While not everyone will want to follow a plant-based diet during the holidays or year-round, patients can benefit from incorporating some plant-based meals or recipes into their diets.
Preparing Patients for the Holidays
As healthcare providers, we are at the forefront of nutrition and health, and every patient encounter is an opportunity to educate our patients about the power of the plate. The following tips can help patients enjoy the holidays while improving their health:
- Many patients avoid grains or “carbs” in an effort to lose weight or lower blood sugar. It is important to note that refined grains — stripped of their nutrients — are the problem, rather than whole grains, which are chock full of fiber, vitamins, and minerals. Encourage your patients to enjoy whole grains, such as brown rice, quinoa, oats, millets, and whole-wheat pastas and breads instead of refined grains (white rice, white bread, and pastas). Offer a recipe for whole-grain pumpkin bread.
- Choose plant-based sources of protein, such as lentils, beans, or tofu. These are naturally cholesterol free and low in saturated fat. Share this spiced sweet potato hummus recipe for their Thanksgiving dinner.
- Enjoy fresh fruits but avoid fruit juices and sugar-sweetened beverages, such as sodas and cocktails.
- Aim for three to four servings of vegetables daily, which are rich in fiber and nutrients. Even starchy vegetables, like potatoes, are healthy as long as they are not fried (fries or chips) or loaded with fat. Instead of traditional mashed potatoes — often high in saturated fat when prepared with butter and cream — offer patients a recipe for a healthier lower-fat version.
- Holiday desserts are often loaded with added sugars and fat and contribute to weight gain. A vegan pumpkin pie can be a tasty and nutritious alternative.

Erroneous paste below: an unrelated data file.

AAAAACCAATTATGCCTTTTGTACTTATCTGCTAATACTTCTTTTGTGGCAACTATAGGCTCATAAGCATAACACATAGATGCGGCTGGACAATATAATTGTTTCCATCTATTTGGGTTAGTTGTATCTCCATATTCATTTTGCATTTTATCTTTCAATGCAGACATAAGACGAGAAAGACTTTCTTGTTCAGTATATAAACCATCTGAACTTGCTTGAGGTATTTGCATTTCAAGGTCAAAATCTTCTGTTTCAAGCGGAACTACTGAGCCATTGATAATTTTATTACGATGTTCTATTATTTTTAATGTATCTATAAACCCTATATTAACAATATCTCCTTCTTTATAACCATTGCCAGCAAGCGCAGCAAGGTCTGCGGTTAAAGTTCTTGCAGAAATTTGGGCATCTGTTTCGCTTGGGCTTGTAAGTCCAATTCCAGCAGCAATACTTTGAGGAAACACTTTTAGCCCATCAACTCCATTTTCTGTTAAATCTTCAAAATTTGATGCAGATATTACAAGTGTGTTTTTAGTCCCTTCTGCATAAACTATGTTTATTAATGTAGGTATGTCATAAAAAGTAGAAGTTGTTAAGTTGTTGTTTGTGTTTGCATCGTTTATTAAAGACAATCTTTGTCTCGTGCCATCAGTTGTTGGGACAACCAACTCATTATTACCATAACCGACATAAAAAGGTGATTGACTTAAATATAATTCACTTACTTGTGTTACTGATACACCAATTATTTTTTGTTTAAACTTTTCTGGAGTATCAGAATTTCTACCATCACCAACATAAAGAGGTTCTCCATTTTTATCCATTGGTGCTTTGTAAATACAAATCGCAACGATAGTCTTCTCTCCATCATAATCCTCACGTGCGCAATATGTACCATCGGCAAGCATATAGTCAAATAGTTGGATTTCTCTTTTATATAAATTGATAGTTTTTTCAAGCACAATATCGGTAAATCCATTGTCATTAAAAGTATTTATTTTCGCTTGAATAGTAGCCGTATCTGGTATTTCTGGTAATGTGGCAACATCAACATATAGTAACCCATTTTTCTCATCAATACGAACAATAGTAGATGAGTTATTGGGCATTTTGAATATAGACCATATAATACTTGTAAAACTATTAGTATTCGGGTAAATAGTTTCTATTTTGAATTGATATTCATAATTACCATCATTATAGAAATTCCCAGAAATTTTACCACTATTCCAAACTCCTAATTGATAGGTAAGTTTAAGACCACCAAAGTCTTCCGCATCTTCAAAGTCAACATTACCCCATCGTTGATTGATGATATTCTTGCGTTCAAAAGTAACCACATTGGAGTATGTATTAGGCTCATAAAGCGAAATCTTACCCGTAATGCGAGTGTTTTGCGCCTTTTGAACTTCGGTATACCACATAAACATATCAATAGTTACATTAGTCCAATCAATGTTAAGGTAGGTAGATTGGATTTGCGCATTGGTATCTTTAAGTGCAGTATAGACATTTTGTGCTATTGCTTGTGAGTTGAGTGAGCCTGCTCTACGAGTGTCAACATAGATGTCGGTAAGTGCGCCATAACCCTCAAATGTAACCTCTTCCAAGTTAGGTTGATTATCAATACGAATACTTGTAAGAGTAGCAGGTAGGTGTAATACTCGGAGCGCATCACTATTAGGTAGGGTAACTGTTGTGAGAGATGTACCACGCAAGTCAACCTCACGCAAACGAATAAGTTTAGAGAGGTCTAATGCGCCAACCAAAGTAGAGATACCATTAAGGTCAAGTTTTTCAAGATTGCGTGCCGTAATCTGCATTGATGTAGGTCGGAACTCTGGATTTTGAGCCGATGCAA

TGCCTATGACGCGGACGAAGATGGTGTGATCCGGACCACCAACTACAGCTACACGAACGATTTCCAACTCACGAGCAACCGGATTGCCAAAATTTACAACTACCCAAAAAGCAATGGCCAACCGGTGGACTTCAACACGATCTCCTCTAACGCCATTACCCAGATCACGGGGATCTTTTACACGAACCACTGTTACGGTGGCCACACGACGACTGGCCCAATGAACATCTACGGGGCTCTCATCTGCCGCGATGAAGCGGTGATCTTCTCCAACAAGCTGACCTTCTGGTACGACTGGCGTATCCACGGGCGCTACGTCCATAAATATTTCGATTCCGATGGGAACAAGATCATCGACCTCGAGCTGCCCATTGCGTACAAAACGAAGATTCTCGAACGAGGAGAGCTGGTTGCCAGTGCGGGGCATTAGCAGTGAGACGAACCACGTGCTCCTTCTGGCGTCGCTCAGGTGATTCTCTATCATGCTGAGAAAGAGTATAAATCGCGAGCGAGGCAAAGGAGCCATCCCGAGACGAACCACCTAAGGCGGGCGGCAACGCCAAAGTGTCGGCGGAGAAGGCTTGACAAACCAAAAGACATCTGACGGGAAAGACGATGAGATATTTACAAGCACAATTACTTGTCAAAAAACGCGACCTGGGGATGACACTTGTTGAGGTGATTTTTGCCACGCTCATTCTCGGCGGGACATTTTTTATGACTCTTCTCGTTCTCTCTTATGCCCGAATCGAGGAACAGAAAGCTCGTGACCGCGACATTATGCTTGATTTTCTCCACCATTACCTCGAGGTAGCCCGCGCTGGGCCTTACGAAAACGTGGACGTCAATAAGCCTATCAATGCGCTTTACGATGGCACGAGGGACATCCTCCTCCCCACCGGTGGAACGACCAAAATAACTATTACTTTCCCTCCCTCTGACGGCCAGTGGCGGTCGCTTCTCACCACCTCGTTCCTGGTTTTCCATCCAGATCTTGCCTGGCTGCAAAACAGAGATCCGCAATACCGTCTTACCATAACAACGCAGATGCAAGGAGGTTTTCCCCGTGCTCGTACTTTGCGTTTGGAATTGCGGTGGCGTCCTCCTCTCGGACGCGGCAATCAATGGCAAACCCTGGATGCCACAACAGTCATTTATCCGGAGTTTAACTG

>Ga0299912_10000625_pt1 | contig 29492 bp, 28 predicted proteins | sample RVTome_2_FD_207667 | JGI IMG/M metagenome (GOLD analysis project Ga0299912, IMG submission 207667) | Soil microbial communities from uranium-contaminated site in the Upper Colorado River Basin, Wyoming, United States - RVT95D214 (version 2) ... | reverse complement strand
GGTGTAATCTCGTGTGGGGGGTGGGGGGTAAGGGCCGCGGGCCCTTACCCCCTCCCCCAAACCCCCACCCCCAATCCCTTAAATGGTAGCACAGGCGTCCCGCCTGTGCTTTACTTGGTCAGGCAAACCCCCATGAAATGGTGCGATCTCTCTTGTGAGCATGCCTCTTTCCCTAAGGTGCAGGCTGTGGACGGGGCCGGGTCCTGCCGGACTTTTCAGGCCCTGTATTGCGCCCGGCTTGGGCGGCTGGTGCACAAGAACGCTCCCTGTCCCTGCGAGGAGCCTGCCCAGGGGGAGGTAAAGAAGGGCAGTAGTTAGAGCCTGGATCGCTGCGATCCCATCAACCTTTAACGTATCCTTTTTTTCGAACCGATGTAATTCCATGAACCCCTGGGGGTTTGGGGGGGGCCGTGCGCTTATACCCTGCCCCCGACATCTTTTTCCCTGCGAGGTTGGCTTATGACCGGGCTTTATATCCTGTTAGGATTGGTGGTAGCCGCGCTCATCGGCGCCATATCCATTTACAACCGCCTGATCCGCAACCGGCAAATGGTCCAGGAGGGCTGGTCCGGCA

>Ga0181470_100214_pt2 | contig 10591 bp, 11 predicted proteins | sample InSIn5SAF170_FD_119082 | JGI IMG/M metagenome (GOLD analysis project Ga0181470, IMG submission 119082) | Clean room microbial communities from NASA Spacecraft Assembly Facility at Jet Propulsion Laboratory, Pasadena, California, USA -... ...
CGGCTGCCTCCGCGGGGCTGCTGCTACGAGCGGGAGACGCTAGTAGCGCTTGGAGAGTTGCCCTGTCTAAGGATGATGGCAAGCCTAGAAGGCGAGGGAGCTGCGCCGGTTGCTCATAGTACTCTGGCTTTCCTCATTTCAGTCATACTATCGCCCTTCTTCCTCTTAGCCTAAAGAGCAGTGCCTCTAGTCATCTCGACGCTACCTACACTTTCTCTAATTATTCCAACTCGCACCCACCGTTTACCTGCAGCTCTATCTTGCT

- Holiday parties can be tricky. Encourage patients to eat healthy snacks before heading out and bring a healthy dish to share.
- Remind patients to look out for alcohol, which is not an essential nutrient and loaded with empty calories that quickly add up — there is a reason wine bottles don’t carry nutrition labels. For those patients who want to drink during the holidays, recommending they drink in moderation is a smart approach.
Many healthcare providers appreciate the health benefits of plant-based foods but may not incorporate them into treatment plans due to concerns about patient acceptance and adherence. But research has shown that patients are interested in plant-based dietary interventions — patient acceptance and adherence should not be a deterrent. After all, quitting tobacco is difficult, but we still counsel patients about the benefits of cessation and provide resources and support. We should take the same proactive approach with nutrition-based interventions, both during the holidays and beyond.
Vanita Rahman, MD, is the clinic director at the Barnard Medical Center and the Physicians Committee for Responsible Medicine, a clinical instructor in medicine at the George Washington University School of Medicine, and author of Simply Plant Based: Fabulous Food for a Healthy Life.